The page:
And I think that’s a big problem for the show, because it means that the discourse freezes — the most vocal (i.e. the most political) viewers think the show is either too PC, or not PC enough. Its ethos is pandering more to the right-wing libertarian crowd, but they’ve already rejected it on account of its diversity.
So it’s deeply unsurprising to me, at least, that the era makes its first overt blunder on the issue of classism. Because that’s the sort of blunder it can afford. Liberal consumers of media have been trained to spot sexism, racism, and anti-LGBT+ discrimination, but class is a blind spot in social justice discourse. We spend so much time talking about the cultural axis of oppression that we forget about how it intersects with economic oppression. I really shouldn’t have been surprised that Kerblam! was popular among fans, because it’s packaged and sold to consumers who are trained to at best ignore and at worst disparage (see: working-class Brexiteer stereotype) the working class.
James: A question I have for you both (because I’m unsure of the answer) is: why are these flaws showing up? I don’t want to say Chibnall just has a poor worldview because he has overseen shows with good things to say, but does he just lack a vision for the show? Or is the problem with the structure, ten standalone episodes with a bloated cast and nowhere to go?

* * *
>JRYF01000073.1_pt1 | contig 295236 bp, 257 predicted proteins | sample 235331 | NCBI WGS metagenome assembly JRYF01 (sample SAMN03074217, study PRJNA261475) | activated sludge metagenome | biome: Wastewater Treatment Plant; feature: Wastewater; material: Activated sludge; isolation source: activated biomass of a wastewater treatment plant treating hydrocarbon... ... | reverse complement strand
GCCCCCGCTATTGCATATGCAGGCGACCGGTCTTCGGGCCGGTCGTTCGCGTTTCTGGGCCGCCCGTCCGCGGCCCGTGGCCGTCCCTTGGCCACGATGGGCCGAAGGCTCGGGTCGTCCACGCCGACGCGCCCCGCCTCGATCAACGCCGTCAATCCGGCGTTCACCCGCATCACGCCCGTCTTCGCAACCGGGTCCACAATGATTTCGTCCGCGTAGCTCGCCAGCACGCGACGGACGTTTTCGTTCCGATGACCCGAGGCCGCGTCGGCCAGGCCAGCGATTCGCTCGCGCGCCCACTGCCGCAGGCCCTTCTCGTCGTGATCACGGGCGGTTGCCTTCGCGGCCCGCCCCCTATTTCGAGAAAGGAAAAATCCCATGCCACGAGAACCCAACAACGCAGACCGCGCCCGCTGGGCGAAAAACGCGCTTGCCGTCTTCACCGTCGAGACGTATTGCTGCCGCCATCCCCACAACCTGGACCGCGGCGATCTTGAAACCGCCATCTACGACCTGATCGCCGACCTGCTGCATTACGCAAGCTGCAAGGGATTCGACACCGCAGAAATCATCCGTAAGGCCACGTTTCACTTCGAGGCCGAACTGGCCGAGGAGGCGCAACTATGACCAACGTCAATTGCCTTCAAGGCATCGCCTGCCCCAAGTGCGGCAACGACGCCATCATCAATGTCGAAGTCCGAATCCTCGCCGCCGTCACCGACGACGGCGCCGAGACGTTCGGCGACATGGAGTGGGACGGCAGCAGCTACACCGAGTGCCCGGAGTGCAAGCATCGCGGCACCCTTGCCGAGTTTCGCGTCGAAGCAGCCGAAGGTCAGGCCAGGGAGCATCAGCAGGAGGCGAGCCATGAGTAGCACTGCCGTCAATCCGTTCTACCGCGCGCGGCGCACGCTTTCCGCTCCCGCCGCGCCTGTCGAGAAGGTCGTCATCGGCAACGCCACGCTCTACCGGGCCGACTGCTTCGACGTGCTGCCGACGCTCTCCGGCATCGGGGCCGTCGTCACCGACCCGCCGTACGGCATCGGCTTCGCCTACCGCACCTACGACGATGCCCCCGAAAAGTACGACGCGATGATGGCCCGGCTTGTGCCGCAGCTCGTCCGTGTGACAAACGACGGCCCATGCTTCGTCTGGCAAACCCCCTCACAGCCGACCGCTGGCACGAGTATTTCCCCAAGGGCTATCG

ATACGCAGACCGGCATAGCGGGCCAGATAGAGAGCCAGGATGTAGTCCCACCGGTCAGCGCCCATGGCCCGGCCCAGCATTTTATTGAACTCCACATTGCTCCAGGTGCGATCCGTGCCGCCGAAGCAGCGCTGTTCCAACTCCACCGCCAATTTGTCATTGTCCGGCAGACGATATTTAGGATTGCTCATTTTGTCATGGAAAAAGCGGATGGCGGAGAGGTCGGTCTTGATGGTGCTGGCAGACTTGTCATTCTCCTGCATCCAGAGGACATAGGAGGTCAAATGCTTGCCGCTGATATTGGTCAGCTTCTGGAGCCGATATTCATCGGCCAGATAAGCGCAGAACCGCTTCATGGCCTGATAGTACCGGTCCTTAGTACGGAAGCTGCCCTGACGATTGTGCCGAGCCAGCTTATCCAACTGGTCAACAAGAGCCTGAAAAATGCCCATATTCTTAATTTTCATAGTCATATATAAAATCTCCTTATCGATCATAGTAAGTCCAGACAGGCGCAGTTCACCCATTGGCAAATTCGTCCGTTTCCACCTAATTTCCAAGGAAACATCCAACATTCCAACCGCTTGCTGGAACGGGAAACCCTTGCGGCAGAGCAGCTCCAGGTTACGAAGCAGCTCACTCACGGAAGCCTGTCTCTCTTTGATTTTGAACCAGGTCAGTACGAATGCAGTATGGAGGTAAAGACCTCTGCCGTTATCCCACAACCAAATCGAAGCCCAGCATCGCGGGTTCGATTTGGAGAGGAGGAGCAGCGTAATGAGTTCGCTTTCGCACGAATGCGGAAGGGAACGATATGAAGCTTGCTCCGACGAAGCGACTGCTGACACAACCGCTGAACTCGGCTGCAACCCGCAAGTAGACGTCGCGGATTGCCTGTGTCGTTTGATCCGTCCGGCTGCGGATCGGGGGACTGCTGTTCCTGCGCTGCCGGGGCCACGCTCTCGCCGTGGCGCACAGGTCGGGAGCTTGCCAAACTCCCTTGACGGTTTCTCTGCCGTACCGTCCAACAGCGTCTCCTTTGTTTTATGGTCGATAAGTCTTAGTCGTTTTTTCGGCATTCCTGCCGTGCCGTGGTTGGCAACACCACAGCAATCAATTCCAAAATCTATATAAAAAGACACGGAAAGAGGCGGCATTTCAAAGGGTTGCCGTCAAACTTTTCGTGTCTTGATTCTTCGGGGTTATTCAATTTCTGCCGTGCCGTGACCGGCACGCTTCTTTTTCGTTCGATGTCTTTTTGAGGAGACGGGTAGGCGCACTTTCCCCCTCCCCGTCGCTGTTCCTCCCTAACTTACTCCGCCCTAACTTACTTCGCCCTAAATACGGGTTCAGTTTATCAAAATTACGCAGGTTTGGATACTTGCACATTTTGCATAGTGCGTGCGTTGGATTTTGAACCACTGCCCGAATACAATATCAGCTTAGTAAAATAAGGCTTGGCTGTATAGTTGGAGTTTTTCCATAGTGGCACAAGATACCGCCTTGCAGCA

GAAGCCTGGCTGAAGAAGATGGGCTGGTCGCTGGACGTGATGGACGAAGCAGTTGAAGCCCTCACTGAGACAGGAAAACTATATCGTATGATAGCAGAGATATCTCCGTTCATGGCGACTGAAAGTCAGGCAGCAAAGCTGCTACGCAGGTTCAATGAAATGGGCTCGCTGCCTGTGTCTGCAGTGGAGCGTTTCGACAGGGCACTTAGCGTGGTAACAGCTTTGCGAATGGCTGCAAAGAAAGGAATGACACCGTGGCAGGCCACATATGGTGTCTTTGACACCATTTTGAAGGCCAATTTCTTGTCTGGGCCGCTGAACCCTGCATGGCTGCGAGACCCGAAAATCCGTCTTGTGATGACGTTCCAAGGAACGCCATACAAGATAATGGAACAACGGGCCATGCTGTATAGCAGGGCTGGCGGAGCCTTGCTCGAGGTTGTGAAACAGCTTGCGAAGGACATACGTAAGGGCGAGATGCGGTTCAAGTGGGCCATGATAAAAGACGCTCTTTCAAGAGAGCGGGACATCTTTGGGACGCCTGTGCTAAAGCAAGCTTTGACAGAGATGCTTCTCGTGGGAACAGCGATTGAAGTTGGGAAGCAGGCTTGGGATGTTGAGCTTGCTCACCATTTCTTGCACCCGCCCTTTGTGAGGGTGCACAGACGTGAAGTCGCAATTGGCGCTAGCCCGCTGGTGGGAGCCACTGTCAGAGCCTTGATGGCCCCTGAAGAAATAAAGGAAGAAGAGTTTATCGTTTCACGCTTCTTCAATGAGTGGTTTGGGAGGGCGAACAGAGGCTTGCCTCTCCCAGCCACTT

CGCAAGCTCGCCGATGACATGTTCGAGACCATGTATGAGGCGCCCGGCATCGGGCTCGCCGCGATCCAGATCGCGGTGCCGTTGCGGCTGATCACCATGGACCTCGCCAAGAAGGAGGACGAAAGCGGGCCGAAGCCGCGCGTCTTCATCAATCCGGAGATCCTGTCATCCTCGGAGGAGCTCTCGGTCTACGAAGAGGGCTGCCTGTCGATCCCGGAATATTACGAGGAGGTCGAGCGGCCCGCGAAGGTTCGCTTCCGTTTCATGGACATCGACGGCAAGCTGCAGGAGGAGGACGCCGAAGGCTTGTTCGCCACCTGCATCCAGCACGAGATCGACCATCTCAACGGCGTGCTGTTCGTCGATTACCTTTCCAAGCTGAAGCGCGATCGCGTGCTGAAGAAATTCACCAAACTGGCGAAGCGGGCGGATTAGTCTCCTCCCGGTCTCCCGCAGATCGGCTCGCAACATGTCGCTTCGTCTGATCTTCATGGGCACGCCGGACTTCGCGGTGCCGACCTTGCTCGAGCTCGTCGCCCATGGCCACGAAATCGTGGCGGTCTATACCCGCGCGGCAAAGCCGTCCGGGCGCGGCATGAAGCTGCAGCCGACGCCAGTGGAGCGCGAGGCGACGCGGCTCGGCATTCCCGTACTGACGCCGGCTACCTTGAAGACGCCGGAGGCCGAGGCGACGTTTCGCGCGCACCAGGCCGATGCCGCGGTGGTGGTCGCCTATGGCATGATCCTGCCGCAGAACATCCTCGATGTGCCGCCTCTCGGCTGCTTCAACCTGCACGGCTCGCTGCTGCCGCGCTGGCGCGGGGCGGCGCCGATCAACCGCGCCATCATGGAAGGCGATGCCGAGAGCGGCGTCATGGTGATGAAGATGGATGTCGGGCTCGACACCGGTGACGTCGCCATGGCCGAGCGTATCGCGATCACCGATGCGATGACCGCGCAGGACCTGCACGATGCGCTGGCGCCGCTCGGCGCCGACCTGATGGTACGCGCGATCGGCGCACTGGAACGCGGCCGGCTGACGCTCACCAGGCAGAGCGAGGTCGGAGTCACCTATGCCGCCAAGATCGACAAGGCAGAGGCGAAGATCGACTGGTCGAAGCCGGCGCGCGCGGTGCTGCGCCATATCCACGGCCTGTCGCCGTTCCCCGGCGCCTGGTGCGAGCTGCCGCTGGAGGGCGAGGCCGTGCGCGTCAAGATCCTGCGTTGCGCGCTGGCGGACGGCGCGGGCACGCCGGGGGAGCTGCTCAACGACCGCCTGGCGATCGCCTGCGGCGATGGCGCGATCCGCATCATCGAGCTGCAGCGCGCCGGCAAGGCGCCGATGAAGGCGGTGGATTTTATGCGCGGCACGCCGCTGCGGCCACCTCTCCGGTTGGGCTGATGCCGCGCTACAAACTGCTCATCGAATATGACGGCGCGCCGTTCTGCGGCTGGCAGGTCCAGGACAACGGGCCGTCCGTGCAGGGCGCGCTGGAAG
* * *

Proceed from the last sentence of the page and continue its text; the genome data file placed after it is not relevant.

Janine: There’s a certain amount you can pin on structural flaws, because those clearly are a problem, particularly in episodes like “The Ghost Monument“ and “The Tsuranga Conundrum“. At the same time, we’ve seen larger TARDIS teams before. Granted, the classic series had longer stories, but I never felt that “Boom Town”, “A Good Man Goes to War”, “The Angels Take Manhattan”, or “Extremis” were jeopardised by the size of the cast. I think I would, perhaps, question his worldview. He’s dealt well with isolated issues such as rape in “Broadchurch”, and even addressed (with quite some sensitivity) rape as a product of toxic masculine culture in that same series. But has he ever had to address illegitimate authority? Have his characters ever faced the choice between preserving a system or tearing it down? There were shades of corruption in his Torchwood (see “Sleeper”, “Fragments”); but now I have to wonder whether he even took those seriously (they were lampshaded, but never addressed). I’m not yet going to condemn the man, but at this stage I’m just about ready to condemn the political cowardice which has infested his storytelling.